As previously discussed in our related commentary, several studies have shown that CTLA-4 blockade, especially when combined with PD-1 targeting, improves overall survival of cancer patients.1–3 However, existing anti-CTLA-4 treatments, both in mono and combination therapies, are associated with severe immune adverse effects that strongly limit their use, thus calling for the development of new treatments against this negative T-cell regulator.
A promising approach to uncouple toxicity from efficacy is the use of bispecific antibodies (BsAb) targeting two markers of interest, aiming at favoring their localization to the tumor. To this end, scientists at Alligator Bioscience developed a novel BsAb—ATOR-1015—that simultaneously targets CTLA-4 and OX40.4 This compound was shown to be able, in vitro, to crosslink cells expressing CTLA-4 and cells expressing OX40, and to induce T-cell activation and depletion of Tregs.
To assess their compound in vivo, the authors tested ATOR-1015 efficacy in syngeneic models using humanized OX40 (hOX40) mice. They showed that this novel BsAb reduced tumor volume (Fig.1A) and improved survival (Fig.1B) compared to last-generation CTLA-4 monotherapies. Interestingly, this treatment also induced immunological memory, as mice cleared of tumor after ATOR-1015 treatment (complete responders) did not develop tumor in a re-challenge assay (Fig. 1C).
These syngeneic models were also used to more specifically study ATOR-1015 targeting of immune cells in the tumor, and its potential to activate said immune cells. Indeed, ATOR-1015 was shown to be directed to the tumor, where it selectively bound to tumor-infiltrating cells (Fig. 2A) and increased CD8+ T-cell/Treg ratio (Fig. 2B). Interestingly, the novel BsAb performed better than both anti-CTLA-4 and anti-OX40 antibodies alone in these assays, demonstrating its superiority to conventional treatments.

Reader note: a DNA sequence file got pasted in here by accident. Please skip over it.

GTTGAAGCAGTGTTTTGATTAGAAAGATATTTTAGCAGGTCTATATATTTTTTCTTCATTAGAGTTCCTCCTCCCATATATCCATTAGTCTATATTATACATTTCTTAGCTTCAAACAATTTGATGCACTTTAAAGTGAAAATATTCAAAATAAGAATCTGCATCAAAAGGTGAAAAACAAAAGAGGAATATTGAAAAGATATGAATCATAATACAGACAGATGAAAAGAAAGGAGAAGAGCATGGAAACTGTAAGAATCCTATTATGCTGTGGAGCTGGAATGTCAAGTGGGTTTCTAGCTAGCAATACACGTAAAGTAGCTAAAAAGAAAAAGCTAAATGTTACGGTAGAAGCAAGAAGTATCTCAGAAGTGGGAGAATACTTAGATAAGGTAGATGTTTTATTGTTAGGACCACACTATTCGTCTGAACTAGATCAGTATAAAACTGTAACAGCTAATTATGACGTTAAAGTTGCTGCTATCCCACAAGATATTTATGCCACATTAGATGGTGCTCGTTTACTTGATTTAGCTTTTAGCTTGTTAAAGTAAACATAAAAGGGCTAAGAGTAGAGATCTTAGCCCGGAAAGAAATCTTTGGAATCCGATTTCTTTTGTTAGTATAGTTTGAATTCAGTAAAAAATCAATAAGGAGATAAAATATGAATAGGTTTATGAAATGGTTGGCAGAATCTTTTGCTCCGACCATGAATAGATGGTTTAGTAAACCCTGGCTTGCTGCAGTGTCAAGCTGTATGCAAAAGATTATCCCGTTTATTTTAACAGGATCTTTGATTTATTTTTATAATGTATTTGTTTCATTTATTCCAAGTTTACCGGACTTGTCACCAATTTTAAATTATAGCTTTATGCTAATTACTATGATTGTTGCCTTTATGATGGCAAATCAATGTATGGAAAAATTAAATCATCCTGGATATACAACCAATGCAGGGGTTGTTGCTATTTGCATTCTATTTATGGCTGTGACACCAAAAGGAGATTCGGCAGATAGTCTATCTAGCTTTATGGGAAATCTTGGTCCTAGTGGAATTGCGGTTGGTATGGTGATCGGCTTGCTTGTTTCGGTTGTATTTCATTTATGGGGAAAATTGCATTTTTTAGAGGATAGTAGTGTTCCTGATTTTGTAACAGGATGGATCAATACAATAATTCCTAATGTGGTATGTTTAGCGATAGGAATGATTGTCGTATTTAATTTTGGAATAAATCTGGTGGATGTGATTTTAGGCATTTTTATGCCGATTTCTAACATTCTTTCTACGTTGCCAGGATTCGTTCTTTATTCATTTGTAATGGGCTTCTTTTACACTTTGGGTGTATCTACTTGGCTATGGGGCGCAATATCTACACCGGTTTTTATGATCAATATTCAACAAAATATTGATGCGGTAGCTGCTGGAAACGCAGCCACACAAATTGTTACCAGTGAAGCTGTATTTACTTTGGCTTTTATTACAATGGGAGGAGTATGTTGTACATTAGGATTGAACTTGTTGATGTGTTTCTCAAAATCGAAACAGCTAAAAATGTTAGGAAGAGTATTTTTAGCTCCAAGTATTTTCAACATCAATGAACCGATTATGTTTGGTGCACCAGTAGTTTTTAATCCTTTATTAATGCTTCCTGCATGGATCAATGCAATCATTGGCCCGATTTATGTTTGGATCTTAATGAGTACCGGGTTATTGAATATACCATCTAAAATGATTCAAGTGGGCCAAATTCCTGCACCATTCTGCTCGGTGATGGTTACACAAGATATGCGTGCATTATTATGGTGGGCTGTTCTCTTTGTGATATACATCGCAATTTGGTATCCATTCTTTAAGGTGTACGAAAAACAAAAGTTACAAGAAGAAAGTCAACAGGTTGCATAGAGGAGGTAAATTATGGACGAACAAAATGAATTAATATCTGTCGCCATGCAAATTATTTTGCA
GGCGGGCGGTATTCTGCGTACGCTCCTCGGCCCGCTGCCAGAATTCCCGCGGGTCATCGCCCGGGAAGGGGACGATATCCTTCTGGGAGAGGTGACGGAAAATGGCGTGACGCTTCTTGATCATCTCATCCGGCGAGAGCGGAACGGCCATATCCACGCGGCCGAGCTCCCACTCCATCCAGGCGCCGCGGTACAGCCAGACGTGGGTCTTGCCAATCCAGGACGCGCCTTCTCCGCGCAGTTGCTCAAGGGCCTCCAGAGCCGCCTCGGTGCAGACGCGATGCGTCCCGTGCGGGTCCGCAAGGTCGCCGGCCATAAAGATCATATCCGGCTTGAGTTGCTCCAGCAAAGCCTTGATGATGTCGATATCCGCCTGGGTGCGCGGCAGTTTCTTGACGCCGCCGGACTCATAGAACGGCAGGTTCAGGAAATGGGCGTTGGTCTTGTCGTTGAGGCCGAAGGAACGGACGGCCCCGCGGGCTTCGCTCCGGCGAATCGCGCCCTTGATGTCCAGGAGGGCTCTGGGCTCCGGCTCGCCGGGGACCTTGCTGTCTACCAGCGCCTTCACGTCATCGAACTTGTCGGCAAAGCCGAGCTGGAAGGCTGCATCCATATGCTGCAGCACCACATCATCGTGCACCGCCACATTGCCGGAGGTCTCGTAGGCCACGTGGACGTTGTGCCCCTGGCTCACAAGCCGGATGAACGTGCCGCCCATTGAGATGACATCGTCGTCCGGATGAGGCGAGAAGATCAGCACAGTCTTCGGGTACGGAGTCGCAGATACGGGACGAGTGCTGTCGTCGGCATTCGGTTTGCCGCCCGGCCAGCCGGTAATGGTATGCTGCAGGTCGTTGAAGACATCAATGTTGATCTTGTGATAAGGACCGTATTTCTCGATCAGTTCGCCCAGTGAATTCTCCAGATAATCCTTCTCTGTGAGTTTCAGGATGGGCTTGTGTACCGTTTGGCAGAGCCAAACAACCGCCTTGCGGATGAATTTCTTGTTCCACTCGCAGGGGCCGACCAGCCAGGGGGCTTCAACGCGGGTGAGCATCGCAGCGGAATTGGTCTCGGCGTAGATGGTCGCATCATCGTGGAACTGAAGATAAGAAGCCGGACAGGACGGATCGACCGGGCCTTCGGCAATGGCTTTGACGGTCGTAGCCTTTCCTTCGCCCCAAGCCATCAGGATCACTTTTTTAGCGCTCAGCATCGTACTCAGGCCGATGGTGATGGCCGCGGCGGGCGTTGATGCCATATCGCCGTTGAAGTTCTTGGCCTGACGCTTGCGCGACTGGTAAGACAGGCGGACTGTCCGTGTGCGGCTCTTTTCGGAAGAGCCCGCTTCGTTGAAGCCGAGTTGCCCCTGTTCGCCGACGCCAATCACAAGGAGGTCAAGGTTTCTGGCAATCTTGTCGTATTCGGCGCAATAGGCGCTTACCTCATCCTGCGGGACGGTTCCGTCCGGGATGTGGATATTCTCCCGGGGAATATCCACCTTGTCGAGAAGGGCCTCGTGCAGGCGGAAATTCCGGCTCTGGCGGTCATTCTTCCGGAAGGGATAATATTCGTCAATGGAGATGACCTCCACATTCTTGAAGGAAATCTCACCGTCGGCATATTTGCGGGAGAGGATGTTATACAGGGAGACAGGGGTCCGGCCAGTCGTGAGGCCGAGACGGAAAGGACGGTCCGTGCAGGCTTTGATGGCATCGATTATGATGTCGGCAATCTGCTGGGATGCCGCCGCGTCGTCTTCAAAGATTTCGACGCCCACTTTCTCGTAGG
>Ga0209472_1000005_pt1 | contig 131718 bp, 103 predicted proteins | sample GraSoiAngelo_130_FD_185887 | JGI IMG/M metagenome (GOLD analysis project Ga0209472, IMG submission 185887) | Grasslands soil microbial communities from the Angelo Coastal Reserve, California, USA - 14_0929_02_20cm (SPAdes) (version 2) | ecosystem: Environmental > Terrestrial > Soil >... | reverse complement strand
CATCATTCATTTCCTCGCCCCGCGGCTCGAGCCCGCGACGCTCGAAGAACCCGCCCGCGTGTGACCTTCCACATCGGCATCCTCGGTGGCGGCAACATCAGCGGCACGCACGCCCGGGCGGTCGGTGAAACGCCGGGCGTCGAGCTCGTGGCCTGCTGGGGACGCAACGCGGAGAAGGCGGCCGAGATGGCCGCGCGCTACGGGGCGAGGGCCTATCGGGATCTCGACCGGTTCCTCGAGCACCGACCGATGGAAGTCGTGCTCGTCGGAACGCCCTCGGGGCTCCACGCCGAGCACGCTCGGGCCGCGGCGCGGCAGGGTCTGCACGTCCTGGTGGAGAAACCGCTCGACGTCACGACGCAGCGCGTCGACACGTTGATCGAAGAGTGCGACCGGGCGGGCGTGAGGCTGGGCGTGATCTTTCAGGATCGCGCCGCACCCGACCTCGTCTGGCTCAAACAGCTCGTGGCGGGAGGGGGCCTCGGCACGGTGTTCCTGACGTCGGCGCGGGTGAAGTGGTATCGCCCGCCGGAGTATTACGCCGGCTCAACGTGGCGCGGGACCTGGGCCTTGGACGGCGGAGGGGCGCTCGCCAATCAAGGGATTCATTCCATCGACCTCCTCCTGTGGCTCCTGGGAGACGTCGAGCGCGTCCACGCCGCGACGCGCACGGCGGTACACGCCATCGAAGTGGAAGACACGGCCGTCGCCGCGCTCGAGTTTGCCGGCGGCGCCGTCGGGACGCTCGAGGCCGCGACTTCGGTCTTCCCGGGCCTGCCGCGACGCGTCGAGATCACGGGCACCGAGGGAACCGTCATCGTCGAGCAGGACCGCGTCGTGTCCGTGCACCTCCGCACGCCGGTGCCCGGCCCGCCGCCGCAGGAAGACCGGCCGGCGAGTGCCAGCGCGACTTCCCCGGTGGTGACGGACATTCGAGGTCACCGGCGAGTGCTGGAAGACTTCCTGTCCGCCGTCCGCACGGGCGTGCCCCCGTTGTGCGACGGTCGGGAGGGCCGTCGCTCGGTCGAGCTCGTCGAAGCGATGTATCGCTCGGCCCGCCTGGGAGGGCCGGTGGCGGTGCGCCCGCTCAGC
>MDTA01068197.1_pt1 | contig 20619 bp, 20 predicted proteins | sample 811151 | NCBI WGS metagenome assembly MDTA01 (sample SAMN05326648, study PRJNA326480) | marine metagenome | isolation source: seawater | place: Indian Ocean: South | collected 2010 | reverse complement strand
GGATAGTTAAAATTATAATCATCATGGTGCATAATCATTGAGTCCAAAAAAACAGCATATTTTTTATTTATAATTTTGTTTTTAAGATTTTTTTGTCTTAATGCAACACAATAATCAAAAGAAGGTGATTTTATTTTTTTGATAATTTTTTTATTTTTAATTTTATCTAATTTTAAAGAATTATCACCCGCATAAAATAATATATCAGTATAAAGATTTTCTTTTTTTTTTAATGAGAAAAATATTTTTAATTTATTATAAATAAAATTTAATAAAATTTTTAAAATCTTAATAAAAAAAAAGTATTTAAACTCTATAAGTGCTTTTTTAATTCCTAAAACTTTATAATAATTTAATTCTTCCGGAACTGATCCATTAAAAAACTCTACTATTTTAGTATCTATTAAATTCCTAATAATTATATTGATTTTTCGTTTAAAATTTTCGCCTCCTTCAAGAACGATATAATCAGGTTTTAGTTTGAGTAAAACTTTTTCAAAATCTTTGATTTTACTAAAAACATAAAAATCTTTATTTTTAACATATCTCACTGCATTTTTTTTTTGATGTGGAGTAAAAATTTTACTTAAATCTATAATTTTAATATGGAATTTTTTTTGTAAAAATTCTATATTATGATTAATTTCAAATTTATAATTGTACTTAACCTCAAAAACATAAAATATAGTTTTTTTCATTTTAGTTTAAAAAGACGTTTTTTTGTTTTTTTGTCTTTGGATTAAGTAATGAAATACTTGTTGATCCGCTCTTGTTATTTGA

These encouraging preclinical results prompted the initiation of a first-in-human trial to treat patients with advanced and/or refractory solid malignancies with ATOR-1015. Preliminary results are already available and suggest a positive effect on clinical outcomes and reduced irAEs.5,6
Of note, the humanized mouse preclinical model used in this study was generated by genOway, designer and provider of multiple preclinical models in immuno-oncology. The hOX40 mouse enables the in vivo efficacy assessment and profiling of immuno-oncology agents targeting the human immune checkpoint OX40 in fully immunocompetent mice.